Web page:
I took a ride up to Mt. Lemmon this weekend before it gets icy. Two of my sport bike buddies and I ride up to The Saw Mill for brunch every couple of weeks. I love that ride because the 'Busa just eats the corners up. This weekend the children were hanging with friends so the wife decided to join in. She's got about 5k miles under her belt over the last 4 years- so she can hold her own but she's not a pro. She has a Ninja 650R with about 1100 miles on it. I just told my buddies we'd hang back and meet them at the top because I didn't want to push her out of her comfort zone and we generally fly up the hill.
I let her take our lead and made sure to let her know we were in NO rush. A bout 3 miles from the top she comes out of a right bend and leans into a left sweeper going about 35-40. The turn was shadowed by the mountain and there were t-barriers to prevent rock from rolling into the road.
Next thing I know, she's heading right for the t-wall and low siding on the right..
The last thing I saw (because I was in the turn at that point and couldn't swing my head to the right to look) was her head hit the wall and her left leg was under the bike. I couldn't get off the 'Busa fast enough. We have Cardo headsets- so as I was running back to her, she kept saying, "I'm okay, I'm okay." She banged up her left knee and scratched the shit out of an $800 Shoei... but she didn't break anything. Had she been wearing her riding pants instead of jeans- she probably wouldn't have banged up her knee.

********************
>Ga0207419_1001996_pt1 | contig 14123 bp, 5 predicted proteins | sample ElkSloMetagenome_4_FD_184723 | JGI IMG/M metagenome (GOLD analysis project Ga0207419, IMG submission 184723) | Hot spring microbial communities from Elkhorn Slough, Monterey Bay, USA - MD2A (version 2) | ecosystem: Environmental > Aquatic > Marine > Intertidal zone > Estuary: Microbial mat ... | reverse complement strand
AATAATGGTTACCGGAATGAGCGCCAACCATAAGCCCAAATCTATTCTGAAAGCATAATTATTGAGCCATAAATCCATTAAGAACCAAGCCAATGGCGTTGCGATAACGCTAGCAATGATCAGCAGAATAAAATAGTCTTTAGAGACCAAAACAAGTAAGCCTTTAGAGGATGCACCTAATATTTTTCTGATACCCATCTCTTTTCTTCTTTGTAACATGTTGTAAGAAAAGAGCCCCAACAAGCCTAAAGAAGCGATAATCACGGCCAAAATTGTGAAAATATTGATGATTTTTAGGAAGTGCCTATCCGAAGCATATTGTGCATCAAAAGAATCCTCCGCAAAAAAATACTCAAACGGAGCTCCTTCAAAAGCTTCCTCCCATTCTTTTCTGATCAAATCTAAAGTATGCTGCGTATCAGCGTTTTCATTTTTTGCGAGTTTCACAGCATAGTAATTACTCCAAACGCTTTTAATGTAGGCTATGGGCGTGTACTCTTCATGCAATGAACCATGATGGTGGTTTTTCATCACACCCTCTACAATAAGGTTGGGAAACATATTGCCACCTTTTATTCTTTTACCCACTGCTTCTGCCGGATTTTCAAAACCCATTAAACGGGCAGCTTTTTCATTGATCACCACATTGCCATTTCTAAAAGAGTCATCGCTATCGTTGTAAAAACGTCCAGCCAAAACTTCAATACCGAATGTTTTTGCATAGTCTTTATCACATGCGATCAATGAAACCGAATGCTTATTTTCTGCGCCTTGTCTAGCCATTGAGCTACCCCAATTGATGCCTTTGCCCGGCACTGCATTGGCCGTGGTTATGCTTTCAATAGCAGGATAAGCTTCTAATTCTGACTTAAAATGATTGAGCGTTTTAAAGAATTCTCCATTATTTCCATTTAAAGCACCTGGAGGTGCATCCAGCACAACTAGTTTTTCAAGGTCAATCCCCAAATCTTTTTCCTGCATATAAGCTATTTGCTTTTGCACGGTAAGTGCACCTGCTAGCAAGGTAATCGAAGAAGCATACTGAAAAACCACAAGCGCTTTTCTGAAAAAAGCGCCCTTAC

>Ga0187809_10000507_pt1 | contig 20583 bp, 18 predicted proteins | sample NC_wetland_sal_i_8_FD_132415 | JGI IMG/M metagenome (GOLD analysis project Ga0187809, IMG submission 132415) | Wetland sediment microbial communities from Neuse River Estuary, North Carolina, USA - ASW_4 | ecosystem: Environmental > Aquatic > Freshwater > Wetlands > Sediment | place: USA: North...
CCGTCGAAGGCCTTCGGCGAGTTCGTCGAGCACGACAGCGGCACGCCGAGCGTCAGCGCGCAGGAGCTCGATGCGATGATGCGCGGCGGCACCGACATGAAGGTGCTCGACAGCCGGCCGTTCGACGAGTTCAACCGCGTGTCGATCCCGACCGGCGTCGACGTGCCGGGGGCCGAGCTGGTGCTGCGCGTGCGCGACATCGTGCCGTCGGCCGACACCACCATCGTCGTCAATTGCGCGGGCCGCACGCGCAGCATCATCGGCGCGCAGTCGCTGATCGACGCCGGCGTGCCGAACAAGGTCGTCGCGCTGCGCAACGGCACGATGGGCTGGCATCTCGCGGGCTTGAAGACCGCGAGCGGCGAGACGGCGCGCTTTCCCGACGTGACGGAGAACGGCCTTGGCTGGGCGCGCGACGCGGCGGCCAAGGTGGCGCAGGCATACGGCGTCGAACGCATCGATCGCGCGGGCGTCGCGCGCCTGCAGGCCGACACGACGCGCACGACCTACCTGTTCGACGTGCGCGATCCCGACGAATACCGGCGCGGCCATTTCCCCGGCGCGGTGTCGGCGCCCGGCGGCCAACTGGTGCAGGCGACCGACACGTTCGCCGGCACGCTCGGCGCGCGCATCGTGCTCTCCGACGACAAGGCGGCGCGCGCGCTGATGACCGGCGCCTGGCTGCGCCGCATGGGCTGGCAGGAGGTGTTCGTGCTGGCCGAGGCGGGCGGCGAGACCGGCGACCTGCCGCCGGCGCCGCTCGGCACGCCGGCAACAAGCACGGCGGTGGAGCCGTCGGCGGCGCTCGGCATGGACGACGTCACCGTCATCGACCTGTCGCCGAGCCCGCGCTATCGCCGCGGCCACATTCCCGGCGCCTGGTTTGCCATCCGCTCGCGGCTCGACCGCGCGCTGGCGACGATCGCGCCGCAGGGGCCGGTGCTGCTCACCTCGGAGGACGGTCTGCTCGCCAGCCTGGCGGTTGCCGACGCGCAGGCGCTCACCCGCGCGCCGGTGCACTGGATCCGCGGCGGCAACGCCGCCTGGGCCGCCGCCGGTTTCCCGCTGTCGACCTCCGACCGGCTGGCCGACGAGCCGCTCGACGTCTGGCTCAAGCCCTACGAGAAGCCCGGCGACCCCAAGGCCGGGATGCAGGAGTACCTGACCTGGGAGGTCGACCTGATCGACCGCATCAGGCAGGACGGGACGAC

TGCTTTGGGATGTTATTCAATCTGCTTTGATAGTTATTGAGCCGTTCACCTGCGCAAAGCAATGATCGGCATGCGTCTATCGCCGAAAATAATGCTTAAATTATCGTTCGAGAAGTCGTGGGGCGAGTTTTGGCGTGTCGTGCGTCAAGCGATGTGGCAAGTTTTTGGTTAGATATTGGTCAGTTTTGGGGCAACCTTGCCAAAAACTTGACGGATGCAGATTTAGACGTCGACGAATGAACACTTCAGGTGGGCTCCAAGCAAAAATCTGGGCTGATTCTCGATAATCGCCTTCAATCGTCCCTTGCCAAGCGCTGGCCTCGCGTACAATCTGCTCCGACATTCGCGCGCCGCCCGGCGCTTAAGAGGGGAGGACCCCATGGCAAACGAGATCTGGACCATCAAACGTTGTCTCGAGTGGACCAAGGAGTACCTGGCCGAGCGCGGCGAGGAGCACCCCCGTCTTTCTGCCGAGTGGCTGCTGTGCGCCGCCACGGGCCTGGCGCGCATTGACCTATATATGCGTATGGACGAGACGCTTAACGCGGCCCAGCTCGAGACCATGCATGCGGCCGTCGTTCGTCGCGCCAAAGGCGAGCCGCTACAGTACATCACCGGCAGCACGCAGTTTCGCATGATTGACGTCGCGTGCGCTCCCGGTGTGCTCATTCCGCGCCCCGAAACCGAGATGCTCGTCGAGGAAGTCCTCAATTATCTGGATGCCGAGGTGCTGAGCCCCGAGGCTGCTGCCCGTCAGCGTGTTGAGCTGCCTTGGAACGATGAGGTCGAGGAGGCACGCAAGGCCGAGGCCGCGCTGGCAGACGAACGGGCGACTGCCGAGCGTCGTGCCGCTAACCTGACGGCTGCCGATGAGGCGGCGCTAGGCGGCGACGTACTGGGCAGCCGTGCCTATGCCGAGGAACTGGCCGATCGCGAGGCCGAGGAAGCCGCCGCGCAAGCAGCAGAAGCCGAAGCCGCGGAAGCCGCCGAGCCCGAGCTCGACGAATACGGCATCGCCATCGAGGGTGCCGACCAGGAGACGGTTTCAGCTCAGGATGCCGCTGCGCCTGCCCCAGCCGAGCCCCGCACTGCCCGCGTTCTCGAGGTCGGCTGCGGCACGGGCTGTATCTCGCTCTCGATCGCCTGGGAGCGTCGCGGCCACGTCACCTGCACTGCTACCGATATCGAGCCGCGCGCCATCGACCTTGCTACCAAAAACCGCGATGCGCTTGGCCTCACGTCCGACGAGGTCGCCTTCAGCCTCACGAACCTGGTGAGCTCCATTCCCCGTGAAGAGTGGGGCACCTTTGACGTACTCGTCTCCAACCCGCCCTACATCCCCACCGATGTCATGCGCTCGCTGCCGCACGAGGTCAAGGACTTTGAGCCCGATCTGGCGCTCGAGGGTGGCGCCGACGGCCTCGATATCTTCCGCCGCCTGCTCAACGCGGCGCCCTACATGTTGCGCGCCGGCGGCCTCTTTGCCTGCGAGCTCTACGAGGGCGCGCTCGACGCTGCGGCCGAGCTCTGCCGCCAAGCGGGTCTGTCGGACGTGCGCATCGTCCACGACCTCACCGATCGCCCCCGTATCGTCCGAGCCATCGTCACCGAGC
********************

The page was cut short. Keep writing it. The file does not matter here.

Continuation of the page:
I was able to pack up all the carnage and duct tape / zip tie the faring to a point of ride able. The low beam light was gone and the instrument panel was dead. The after market hand guard saved the break lever. I didn't have my pillion- so I made her get back on and finish the ride to the top. I figured if I had to leave it somewhere, the dinner would be the best place. She was like, "You expect me to get back on and ride?" I firmly said, "Yes. We'll go slow- and I'll talk to you the whole way."
We made it to The Saw Mill Dinner where my buddies were just getting ready to gear up and come down looking for us. After lunch, we secured any lose pieces with more tape and zip ties and I gave her the option of hanging out until I get back with a trailer or riding it home. I made sure she knew it was only a bike and I could care less about the damage, as long as she was okay.
She rode it home
. I had to talk her through some of the corners because she was freaking out- but I explained that she'd been doing this for four years without incident and to remember everything she learned from the classes I made her take when she decided to start riding. It took FOREVER, but we made it home in time to dump it off at the dealer for an estimate.
After reviewing the GoPro- I discovered she attempted to slow down as she entered the curve (which was wet) momentarily locked up the rear break and instead of counter steering and using throttle control- she ignored all the training and went right to Survival Reaction 2-5
Trying not to be a dick (and that's hard for me), we went through the video frame-by-frame and went over everything she did wrong (to include removing her feet from the pegs
). This was an attempt to show her that she COULD have recovered and hopefully (unless she decides to sell the bike) she'll be able to react better if it happens again.
She's not sure what to do, but it's her option. Personally, after watching her reaction and how she handled the moment- I would feel better if she never rode solo again. I know laying a bike down is inevitable- hell- I've done it 6 or eight times. But watching the most important person in the world to you go down in front of you is the worst feeling ever.
P.S. Always carry a small roll duct tape and tip ties... best after action tools available.